21. Padlina O, Aubert L, Gehring TM, Martin-Diener E, Somaini B. Stages of change for perceived stress in a Swiss population sample: an explorative study. Sozial- und Präventivmedizin. 2001;46(6):396–403.

    Article  Google Scholar 

  22. Riley TA, Fava JL. Stress and transtheoretical model indicators of stress management behaviors in HIV-positive women. J Psychosom Res. 2003;54(3):245–52.

    Article  Google Scholar 

  23. Riley TA, Toth JM, Fava JL. The Transtheoretical Model and stress management practices in women at risk for, or infected with, HIV. J Assoc Nurses AIDS Care. 2000;11(1):67–77.

    Article  Google Scholar 

  24. Nigg CR, Burbank PM, Padula C, Dufresne R, Rossi JS, Velicer WF, Laforge RG, Prochaska JO. Stages of change across ten health risk behaviors for older adults. Gerontologist. 1999;39(4):473–82.

    Article  Google Scholar 

  25. Paddison J, Flett R. Age and gender differences in the stages of change for health-related behaviours: a pilot study in New Zealand. Health Educ J. 2005;64(4):372–81.

    Article  Google Scholar 

  26. Deng K, Tsuda A, Horiuchi S, Matsuda T. Evaluation of decisional balance in change of effective stress management behavior among Chinese university participants using item response theory. Open J Soc Sci. 2013;1(6):12–7.

    Google Scholar 

  27. Deng K, Tsuda A, Tsuchiyagaito A, Prochaska JM, Yang T, Horiuchi S. Relationships between stages of change and self-efficacy for effective stress management in Chinese college students. Int J Psychol Stud. 2014;6(2):31–5.

    Article  Google Scholar 

  28. Deng K, Tsuda A, Horiuchi S, Matsuda T. Relationships between stages and processes of change for effective stress management in Chinese college students. Stress Sci Res. 2013;28:74–81 ((in Japanese)).

    Article  Google Scholar 

  29. Nakamura N. The relationships among stages of change for stress management, stress responses, self-efficacy, and frequency of stress-management behavior in Japanese university students. School Health. 2009;5:24–30.

    Google Scholar 

  30. Gökbayrak SN, Redding CA, Evers KE, et al. Managing stress effectively: a longitudinal transtheoretical comparison of successful changers, relapsers, and non-changers, 01 March 2021, PREPRINT (Version 1) available at Research Square [https://doi.org/10.21203/rs.3.rs-208961/v1]

  31. Horiuchi S, Tsuda A, Kobayashi H, Redding CA, Prochaska JO. Sustainable transportation pros, cons, and self-efficacy as predictors of 6-month stage transitions in a Chinese sample. J Transp Health. 2017;6:481–9.

    Article  Google Scholar 

  32. Deng K, Tsuda A, Horiuchi S, Kim E, Wu X. Development of the Chinese version of the algorithm of stage of change for stress management behavior confirmation of the reliability and validity. Kurume Univ Psychol Res. 2009;11:1–7.

    Google Scholar 

  33. Yang TZ, Huang HT. An epidemiological study on stress among urban residents in social transition period. Chin J Epidemiol. 2003;24(9):760–4.

    Google Scholar 

  34. Cohen J. Statistical power analysis for the behavioral sciences. 2nd ed. Hillsdale: Lawrence Erlbaum Associates; 1988.

    Google Scholar 

  35. Herzog TA. Analyzing the transtheoretical model using the framework of Weinstein, Rothman, and Sutton (1998): the example of smoking cessation. Health Psychol. 2008;27(5):548–56.

    Article  Google Scholar 

  36. Horiuchi S, Tsuda A, Kobayashi H, Fallon EA, Sakano Y. Self-efficacy, pros, and cons as variables associated with adjacent stages of change for regular exercise in Japanese college students. J Health Psychol. 2017;22(8):993–1003.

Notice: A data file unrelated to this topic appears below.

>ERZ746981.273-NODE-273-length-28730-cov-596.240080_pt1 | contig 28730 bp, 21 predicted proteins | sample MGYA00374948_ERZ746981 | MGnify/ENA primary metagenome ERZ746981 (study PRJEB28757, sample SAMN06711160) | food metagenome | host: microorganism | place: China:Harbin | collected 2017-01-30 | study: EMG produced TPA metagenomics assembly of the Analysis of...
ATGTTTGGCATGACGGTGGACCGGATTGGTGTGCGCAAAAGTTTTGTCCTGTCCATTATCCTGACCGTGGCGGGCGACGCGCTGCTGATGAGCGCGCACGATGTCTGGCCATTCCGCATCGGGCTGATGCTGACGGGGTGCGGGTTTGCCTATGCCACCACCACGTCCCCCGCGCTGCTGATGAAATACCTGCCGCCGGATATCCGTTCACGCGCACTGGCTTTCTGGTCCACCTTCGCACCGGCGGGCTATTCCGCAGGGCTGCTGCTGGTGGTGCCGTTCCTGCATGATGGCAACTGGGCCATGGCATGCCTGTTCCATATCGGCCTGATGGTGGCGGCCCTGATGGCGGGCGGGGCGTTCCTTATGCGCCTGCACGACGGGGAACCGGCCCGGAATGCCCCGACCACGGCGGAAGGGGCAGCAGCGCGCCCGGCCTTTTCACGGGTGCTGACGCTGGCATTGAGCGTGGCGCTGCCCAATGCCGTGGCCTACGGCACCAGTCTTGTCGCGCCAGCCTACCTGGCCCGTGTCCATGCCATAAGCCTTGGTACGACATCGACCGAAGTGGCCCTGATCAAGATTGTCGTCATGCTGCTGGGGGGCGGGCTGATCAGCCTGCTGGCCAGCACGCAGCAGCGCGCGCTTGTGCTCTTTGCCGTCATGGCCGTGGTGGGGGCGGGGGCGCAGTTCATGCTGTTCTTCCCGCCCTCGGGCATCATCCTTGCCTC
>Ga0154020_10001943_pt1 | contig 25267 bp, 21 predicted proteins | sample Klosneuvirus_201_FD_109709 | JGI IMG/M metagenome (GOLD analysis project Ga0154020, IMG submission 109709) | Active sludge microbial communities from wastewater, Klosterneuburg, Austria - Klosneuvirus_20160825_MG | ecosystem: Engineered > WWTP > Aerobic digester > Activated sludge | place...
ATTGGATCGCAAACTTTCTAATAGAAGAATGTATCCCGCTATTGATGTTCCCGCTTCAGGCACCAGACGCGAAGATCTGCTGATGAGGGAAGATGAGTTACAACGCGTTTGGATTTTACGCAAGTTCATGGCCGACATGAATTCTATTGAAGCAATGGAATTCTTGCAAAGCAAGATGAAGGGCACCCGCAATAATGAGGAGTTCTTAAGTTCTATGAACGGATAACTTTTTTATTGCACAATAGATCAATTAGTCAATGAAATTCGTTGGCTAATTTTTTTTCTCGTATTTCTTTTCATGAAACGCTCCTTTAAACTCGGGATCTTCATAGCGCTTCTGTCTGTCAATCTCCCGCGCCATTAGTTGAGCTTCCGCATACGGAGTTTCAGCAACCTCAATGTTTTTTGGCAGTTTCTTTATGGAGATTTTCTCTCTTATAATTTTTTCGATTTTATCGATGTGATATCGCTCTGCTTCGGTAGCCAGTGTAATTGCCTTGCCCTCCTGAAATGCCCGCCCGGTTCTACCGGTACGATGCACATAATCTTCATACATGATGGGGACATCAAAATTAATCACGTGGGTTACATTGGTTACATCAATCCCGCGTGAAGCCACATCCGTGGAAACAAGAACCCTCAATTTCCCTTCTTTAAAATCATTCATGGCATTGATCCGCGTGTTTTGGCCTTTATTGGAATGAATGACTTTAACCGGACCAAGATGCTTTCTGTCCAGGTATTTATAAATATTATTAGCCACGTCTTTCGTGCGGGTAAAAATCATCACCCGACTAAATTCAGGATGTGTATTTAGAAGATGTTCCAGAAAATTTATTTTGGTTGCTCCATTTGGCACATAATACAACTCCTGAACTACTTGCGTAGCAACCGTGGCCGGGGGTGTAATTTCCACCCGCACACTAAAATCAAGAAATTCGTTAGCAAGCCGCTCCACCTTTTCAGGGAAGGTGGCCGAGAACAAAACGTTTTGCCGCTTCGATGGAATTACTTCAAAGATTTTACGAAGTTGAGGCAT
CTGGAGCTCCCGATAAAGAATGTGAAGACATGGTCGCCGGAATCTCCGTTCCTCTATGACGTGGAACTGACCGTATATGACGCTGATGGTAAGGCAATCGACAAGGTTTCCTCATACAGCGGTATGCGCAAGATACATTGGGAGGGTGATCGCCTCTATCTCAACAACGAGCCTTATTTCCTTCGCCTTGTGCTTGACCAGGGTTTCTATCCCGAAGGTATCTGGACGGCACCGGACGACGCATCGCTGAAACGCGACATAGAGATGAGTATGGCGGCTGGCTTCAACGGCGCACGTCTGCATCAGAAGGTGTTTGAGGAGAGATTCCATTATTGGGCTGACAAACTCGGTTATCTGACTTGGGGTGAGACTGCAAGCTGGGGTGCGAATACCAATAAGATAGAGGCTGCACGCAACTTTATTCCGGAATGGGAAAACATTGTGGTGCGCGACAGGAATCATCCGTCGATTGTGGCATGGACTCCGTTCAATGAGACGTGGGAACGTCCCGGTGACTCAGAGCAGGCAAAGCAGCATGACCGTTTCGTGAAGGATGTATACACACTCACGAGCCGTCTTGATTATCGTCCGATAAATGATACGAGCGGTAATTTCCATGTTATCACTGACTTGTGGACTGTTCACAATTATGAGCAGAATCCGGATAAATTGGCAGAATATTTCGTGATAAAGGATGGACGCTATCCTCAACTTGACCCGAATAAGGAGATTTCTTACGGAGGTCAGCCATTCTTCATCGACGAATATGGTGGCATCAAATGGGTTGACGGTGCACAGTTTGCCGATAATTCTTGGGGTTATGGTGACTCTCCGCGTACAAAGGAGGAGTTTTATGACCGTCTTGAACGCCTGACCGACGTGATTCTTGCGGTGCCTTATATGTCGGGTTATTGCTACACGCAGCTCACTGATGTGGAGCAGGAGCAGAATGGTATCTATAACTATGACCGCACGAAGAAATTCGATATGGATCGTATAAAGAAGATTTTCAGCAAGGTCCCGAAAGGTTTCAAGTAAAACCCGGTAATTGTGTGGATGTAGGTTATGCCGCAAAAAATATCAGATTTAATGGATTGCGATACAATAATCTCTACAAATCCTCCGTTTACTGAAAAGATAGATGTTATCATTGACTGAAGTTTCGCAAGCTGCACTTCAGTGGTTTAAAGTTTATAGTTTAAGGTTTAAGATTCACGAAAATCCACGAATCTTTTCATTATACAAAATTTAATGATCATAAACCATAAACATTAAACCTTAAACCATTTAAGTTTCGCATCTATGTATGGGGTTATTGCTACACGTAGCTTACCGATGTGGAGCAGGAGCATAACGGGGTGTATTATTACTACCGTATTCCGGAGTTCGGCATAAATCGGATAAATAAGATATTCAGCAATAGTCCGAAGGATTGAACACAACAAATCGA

Article  Google Scholar 

  37. Kitayama S, Markus HR, Matsumoto H, Norasakkunkit V. Individual and collective processes in the construction of the self: self-enhancement in the United States and self-criticism in Japan. J Pers Soc Psychol. 1997;72:1245–67.

    Article  Google Scholar 

  38. Hitokoto H, Uchida Y. Interdependent happiness: progress and implications. In: Demir M, Sümer N, editors. Close relationships and happiness across cultures. Springer; 2018. p. 19–39.

    Chapter  Google Scholar 

  39. Bandura A. Self-efficacy: toward a unifying theory of behavioral change. Psychol Rev. 1977;84:191–215.

    Article  Google Scholar 

Download references

Acknowledgements

Not applicable.

Funding

This study was supported JSPS KAKENHI Grant Numbers 12J07469, 21K03058, 19H01766.

Author information

Authors and Affiliations

Authors

Contributions

KD contributed to the study's conceptualization, data collection, project administration, and writing of the original draft. AT supervised the study and contributed to reviewing the final draft. SH contributed to formal analysis and writing and editing of the final draft. SA contributed to reviewing and editing of the final draft. All authors read and approved the final manuscript.

Corresponding author

Correspondence to Satoshi Horiuchi.

Ethics declarations

Ethics approval and consent to participate

This study’s procedures were approved by a Kurume University Institutional Review Board (No: 85). This study was performed in accordance with the Declaration of Helsinki. All participants gave informed consent before they completed the questionnaires.

Consent for publication

Not applicable.

Competing interests

The authors have declared that they have no competing or potential conflicts of interest.

Additional information

Publisher's Note

Springer Nature remains neutral with regard to jurisdictional claims in published maps and institutional affiliations.

Rights and permissions

Open Access This article is licensed under a Creative Commons Attribution 4.0 International License, which permits use, sharing, adaptation, distribution and reproduction in any medium or format, as long as you give appropriate credit to the original author(s) and the source, provide a link to the Creative Commons licence, and indicate if changes were made. The images or other third party material in this article are included in the article's Creative Commons licence, unless indicated otherwise in a credit line to the material. If material is not included in the article's Creative Commons licence and your intended use is not permitted by statutory regulation or exceeds the permitted use, you will need to obtain permission directly from the copyright holder. To view a copy of this licence, visit http://creativecommons.org/licenses/by/4.0/. The Creative Commons Public Domain Dedication waiver (http://creativecommons.org/publicdomain/zero/1.0/) applies to the data made available in this article, unless otherwise stated in a credit line to the data.

Reprints and Permissions

About this article

Verify currency and authenticity via CrossMark

Cite this article

Deng, K., Tsuda, A., Horiuchi, S. et al. Processes of change, pros, cons, and self-efficacy as variables associated with stage transitions for effective stress management over a month: a longitudinal study. BMC Psychol 10, 122 (2022). https://doi.org/10.1186/s40359-022-00822-8

Download citation

  • Received:

  • Accepted:

  • Published:

  • DOI: https://doi.org/10.1186/s40359-022-00822-8